Enforcement : In October 2006, a Danish court rejected proceedings brought by Muslim groups against a Danish newspaper which published cartoons about the prophet Mohammed. The court held that the cartoons were not intended to insult. An appeal is pending.

Greece [2000]
Insult and criminal defamation laws; provisions fairly frequently enforced.
Law : The Greek Criminal Code contains both insult and criminal defamation offences.
Insulting the President is a criminal offence (Article 168(2)). Insulting foreign heads of state (Article 153(b) or diplomats (Article 154) is a criminal offence. ‘Injury to another’s reputation by words or deeds’ is a criminal offence (Article 361). Defamation is a criminal offence (Article 362).
There is a defence of truth for defamation, but it does not extend to insult if the insult itself results from ‘the conduct or circumstances under which it occurred’.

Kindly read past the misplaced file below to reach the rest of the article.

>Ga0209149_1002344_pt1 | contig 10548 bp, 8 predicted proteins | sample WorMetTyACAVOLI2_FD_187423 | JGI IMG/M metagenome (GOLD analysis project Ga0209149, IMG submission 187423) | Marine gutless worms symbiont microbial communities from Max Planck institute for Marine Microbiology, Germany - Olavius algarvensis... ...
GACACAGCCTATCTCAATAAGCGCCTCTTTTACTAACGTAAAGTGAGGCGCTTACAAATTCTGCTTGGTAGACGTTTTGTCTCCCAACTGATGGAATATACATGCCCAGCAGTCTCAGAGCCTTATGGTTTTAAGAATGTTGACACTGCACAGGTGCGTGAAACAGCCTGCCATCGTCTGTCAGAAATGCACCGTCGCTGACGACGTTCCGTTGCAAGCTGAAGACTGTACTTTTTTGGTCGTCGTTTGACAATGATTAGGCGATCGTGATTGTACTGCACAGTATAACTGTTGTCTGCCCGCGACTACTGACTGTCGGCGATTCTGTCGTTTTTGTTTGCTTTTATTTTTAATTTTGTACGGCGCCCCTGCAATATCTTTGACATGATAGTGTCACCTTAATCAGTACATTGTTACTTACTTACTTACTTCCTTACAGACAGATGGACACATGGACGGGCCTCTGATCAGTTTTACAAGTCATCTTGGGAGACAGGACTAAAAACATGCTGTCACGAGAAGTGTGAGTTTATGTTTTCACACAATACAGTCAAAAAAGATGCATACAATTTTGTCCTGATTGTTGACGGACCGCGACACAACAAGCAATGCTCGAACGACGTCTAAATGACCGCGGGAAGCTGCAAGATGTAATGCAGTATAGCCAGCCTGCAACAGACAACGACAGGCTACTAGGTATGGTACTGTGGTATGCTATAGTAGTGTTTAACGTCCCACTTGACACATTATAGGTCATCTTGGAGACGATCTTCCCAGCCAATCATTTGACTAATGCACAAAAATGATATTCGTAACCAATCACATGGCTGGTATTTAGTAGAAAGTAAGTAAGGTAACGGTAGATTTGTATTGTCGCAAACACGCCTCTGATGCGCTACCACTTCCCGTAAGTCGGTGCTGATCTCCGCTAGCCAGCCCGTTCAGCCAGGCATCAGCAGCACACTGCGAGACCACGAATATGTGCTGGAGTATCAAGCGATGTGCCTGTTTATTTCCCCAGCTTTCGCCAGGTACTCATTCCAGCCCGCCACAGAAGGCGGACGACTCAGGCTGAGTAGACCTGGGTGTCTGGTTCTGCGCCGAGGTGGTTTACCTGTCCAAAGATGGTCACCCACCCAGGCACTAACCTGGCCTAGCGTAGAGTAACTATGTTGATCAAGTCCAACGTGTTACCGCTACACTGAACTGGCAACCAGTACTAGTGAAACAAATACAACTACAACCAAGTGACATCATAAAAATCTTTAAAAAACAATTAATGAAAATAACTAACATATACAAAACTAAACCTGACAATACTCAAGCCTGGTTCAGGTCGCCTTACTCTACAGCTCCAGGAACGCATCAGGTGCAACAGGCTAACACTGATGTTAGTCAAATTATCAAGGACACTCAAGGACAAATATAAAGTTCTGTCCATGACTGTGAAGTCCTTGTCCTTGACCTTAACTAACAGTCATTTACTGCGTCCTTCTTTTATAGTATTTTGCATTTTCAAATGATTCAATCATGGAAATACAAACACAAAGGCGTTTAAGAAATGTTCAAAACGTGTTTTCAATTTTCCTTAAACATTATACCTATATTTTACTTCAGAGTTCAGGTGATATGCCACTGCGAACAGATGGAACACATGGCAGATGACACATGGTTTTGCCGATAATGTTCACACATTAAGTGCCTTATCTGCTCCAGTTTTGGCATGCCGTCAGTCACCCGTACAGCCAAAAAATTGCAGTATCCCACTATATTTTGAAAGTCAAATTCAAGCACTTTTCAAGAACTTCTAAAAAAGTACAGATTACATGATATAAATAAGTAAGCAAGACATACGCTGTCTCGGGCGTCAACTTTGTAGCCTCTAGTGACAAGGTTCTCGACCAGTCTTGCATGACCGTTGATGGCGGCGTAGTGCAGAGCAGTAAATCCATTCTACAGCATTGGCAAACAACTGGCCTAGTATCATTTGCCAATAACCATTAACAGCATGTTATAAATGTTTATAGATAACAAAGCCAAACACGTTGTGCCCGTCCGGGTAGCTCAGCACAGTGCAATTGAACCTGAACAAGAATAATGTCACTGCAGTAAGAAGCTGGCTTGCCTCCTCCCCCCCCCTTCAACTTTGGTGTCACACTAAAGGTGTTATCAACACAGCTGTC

Enforcement : The provisions are frequently enforced by national courts in Greece and the application of insult law appears to go unabated despite Greek membership of the EU. Cases resulting in convictions do not appear to have reached the ECtHR. Officials systematically invoke provisions on press law violations and laws on slander in suing newspapers and magazines.
Although the courts no longer tend to hand down prison terms for press law violations, the legislation itself does provide for up to five years’ imprisonment for ‘insult’ or ‘dishonour’.